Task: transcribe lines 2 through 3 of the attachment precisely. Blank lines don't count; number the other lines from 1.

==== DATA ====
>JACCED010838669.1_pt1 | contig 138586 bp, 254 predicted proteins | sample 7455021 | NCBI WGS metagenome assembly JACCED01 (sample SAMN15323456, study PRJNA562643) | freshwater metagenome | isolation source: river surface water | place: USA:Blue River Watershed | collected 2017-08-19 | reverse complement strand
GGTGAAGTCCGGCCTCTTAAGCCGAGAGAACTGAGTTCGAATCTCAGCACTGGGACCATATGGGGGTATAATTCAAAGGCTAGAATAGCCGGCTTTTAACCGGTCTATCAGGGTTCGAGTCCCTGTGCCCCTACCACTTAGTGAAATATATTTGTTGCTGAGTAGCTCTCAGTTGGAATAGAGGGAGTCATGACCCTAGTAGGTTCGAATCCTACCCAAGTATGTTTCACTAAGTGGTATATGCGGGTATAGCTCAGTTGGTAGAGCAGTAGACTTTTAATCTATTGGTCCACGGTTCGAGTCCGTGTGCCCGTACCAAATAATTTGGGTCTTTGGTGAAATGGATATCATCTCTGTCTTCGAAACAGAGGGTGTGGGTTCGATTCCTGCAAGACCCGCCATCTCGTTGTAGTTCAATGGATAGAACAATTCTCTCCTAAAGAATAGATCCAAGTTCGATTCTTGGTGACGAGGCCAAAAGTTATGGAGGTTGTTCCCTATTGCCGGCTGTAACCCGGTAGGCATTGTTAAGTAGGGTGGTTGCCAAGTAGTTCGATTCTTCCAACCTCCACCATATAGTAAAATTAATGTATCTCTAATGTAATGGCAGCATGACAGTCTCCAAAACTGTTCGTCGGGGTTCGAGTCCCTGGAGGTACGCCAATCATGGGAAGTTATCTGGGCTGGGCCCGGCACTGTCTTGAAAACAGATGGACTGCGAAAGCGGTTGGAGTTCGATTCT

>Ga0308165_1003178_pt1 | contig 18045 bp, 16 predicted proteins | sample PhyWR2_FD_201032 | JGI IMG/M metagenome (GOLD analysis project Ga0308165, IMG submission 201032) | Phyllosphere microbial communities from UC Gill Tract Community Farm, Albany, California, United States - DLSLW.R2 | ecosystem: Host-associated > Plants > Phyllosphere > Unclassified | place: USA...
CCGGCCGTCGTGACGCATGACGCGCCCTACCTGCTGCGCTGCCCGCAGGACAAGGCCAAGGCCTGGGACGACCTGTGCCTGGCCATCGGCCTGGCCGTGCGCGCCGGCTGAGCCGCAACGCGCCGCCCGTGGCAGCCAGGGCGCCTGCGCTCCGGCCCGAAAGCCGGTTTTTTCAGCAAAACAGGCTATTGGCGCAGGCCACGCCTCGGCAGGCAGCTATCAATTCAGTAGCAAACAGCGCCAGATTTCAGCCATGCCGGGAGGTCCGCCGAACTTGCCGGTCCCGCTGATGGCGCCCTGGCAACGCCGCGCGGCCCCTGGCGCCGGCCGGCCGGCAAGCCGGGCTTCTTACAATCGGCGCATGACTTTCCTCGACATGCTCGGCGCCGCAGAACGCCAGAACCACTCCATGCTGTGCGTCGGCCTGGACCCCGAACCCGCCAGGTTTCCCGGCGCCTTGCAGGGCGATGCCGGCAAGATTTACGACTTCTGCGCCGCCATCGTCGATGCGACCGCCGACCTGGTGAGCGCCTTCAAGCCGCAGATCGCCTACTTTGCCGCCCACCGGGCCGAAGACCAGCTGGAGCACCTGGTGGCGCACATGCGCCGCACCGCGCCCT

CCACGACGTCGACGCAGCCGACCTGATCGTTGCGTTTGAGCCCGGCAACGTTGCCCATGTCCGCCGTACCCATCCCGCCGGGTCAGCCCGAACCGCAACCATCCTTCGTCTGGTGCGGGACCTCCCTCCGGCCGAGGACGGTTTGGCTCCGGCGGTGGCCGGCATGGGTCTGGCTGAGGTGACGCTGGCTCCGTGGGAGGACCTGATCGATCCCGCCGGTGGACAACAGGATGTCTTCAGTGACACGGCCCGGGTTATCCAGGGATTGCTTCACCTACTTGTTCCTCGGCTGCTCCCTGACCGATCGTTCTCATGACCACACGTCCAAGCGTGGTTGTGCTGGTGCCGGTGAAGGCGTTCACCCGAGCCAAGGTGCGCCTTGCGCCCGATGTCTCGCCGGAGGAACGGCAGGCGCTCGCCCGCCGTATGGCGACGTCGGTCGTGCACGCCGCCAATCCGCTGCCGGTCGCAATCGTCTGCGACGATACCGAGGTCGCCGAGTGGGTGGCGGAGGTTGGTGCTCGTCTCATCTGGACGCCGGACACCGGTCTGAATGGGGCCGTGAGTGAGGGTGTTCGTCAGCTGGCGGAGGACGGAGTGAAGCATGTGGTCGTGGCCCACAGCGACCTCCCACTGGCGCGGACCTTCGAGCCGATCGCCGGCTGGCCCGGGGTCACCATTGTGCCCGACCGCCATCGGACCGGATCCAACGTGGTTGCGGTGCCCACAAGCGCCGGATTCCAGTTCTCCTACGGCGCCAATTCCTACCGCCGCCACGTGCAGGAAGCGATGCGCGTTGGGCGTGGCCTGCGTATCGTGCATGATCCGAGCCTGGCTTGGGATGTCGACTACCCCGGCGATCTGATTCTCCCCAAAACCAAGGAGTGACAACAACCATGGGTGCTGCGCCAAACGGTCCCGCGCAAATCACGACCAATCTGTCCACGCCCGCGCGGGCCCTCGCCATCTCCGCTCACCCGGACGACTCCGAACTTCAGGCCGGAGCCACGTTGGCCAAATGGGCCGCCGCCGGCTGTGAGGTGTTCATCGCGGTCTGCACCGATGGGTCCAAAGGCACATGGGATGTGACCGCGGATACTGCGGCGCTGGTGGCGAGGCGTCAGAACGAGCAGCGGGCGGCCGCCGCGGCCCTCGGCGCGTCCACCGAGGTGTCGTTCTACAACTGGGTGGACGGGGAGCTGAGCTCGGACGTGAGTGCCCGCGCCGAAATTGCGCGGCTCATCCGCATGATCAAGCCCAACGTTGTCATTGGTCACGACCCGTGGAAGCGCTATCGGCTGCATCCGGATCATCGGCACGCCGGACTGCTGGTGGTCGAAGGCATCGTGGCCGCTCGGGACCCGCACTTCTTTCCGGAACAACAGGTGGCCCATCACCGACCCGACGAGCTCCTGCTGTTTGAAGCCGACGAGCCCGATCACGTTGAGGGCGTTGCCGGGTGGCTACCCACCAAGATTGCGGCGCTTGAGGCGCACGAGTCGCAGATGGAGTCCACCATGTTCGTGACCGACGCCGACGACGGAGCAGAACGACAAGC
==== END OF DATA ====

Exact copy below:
GGTGAAGTCCGGCCTCTTAAGCCGAGAGAACTGAGTTCGAATCTCAGCACTGGGACCATATGGGGGTATAATTCAAAGGCTAGAATAGCCGGCTTTTAACCGGTCTATCAGGGTTCGAGTCCCTGTGCCCCTACCACTTAGTGAAATATATTTGTTGCTGAGTAGCTCTCAGTTGGAATAGAGGGAGTCATGACCCTAGTAGGTTCGAATCCTACCCAAGTATGTTTCACTAAGTGGTATATGCGGGTATAGCTCAGTTGGTAGAGCAGTAGACTTTTAATCTATTGGTCCACGGTTCGAGTCCGTGTGCCCGTACCAAATAATTTGGGTCTTTGGTGAAATGGATATCATCTCTGTCTTCGAAACAGAGGGTGTGGGTTCGATTCCTGCAAGACCCGCCATCTCGTTGTAGTTCAATGGATAGAACAATTCTCTCCTAAAGAATAGATCCAAGTTCGATTCTTGGTGACGAGGCCAAAAGTTATGGAGGTTGTTCCCTATTGCCGGCTGTAACCCGGTAGGCATTGTTAAGTAGGGTGGTTGCCAAGTAGTTCGATTCTTCCAACCTCCACCATATAGTAAAATTAATGTATCTCTAATGTAATGGCAGCATGACAGTCTCCAAAACTGTTCGTCGGGGTTCGAGTCCCTGGAGGTACGCCAATCATGGGAAGTTATCTGGGCTGGGCCCGGCACTGTCTTGAAAACAGATGGACTGCGAAAGCGGTTGGAGTTCGATTCT

>Ga0308165_1003178_pt1 | contig 18045 bp, 16 predicted proteins | sample PhyWR2_FD_201032 | JGI IMG/M metagenome (GOLD analysis project Ga0308165, IMG submission 201032) | Phyllosphere microbial communities from UC Gill Tract Community Farm, Albany, California, United States - DLSLW.R2 | ecosystem: Host-associated > Plants > Phyllosphere > Unclassified | place: USA...